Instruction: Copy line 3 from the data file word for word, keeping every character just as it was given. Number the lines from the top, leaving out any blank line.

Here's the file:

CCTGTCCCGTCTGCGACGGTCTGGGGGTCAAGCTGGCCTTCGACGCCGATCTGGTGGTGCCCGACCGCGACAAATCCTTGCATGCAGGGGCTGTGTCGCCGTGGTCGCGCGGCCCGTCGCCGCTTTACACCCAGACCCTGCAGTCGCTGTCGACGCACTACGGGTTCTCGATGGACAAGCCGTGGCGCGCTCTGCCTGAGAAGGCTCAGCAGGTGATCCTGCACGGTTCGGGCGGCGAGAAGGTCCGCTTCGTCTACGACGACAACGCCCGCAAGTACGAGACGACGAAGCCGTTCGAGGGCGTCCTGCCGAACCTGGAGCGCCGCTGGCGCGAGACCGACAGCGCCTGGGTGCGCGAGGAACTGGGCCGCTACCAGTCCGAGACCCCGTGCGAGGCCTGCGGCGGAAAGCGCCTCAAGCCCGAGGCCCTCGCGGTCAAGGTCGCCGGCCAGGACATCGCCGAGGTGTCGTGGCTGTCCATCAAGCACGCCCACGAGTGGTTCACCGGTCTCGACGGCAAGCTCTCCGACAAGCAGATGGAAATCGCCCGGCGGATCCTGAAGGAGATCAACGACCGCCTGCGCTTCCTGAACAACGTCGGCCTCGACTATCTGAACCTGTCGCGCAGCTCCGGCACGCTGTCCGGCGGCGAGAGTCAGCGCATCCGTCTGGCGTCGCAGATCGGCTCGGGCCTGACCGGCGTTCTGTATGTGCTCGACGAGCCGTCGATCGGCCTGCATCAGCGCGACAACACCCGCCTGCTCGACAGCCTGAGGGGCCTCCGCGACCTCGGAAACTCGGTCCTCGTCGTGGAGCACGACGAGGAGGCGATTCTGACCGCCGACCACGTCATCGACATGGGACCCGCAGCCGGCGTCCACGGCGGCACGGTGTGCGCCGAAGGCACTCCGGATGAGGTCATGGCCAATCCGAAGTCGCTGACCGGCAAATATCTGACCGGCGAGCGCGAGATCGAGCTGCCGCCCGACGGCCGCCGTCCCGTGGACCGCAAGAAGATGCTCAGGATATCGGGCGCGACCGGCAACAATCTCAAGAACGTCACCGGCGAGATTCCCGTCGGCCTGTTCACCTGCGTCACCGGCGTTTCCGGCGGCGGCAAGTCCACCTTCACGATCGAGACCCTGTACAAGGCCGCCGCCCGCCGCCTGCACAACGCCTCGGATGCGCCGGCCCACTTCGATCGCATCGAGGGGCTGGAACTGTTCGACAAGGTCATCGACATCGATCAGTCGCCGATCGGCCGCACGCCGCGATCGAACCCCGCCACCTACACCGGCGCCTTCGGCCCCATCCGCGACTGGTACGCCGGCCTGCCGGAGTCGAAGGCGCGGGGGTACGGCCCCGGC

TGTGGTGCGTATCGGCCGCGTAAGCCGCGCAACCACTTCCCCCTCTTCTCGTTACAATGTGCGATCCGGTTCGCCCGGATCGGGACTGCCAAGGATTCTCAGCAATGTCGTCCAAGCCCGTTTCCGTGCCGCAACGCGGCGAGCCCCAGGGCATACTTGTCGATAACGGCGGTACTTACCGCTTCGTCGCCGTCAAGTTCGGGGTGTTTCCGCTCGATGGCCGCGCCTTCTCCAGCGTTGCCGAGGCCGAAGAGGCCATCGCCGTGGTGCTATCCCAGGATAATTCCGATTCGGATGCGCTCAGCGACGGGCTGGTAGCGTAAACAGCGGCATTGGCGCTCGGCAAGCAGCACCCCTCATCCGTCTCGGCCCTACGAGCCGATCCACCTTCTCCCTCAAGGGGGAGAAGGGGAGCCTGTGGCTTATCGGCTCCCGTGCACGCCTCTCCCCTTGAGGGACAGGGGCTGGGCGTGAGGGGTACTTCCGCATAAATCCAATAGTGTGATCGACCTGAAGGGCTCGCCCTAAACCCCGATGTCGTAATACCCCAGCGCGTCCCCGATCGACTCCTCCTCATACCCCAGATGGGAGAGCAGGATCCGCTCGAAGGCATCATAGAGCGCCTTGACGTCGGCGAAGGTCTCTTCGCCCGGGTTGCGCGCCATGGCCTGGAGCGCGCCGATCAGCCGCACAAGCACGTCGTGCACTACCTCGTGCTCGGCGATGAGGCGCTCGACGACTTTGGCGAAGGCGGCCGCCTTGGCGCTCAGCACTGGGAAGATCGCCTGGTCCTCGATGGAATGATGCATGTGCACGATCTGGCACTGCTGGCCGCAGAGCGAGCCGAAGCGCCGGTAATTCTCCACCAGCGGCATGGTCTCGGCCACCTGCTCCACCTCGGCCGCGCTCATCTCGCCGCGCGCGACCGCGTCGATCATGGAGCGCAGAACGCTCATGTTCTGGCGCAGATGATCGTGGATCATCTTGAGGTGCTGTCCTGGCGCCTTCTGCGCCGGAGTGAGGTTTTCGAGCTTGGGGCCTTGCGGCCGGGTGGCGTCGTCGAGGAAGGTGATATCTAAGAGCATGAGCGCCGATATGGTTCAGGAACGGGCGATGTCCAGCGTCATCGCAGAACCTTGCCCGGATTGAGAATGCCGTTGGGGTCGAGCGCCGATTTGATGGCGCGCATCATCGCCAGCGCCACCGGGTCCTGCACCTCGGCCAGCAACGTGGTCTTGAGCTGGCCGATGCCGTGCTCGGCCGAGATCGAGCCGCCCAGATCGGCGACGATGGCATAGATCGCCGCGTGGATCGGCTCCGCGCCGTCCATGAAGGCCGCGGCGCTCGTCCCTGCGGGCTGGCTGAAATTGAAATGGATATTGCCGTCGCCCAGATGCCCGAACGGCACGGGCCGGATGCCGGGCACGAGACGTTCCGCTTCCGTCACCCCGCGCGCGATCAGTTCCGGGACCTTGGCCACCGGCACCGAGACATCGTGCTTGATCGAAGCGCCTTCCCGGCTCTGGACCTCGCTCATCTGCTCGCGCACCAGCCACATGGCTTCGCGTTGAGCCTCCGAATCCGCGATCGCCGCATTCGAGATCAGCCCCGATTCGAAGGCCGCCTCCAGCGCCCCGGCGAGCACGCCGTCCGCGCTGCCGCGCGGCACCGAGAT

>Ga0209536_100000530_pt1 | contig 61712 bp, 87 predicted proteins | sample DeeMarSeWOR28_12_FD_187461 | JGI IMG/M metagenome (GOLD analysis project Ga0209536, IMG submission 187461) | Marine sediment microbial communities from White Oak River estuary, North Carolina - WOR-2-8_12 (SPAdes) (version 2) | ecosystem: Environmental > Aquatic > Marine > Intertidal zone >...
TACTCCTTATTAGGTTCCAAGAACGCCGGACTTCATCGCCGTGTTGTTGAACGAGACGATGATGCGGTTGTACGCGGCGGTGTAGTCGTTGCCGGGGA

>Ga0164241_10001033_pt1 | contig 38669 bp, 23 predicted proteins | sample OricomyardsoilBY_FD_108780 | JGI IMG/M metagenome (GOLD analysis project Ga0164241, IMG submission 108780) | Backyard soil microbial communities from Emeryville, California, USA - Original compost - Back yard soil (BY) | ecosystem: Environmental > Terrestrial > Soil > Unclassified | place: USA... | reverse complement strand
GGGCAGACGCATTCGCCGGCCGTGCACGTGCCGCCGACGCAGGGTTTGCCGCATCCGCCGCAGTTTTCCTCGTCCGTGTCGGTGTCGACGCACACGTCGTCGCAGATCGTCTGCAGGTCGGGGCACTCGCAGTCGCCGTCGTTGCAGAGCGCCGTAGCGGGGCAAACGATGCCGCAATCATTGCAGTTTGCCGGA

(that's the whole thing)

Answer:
>Ga0209536_100000530_pt1 | contig 61712 bp, 87 predicted proteins | sample DeeMarSeWOR28_12_FD_187461 | JGI IMG/M metagenome (GOLD analysis project Ga0209536, IMG submission 187461) | Marine sediment microbial communities from White Oak River estuary, North Carolina - WOR-2-8_12 (SPAdes) (version 2) | ecosystem: Environmental > Aquatic > Marine > Intertidal zone >...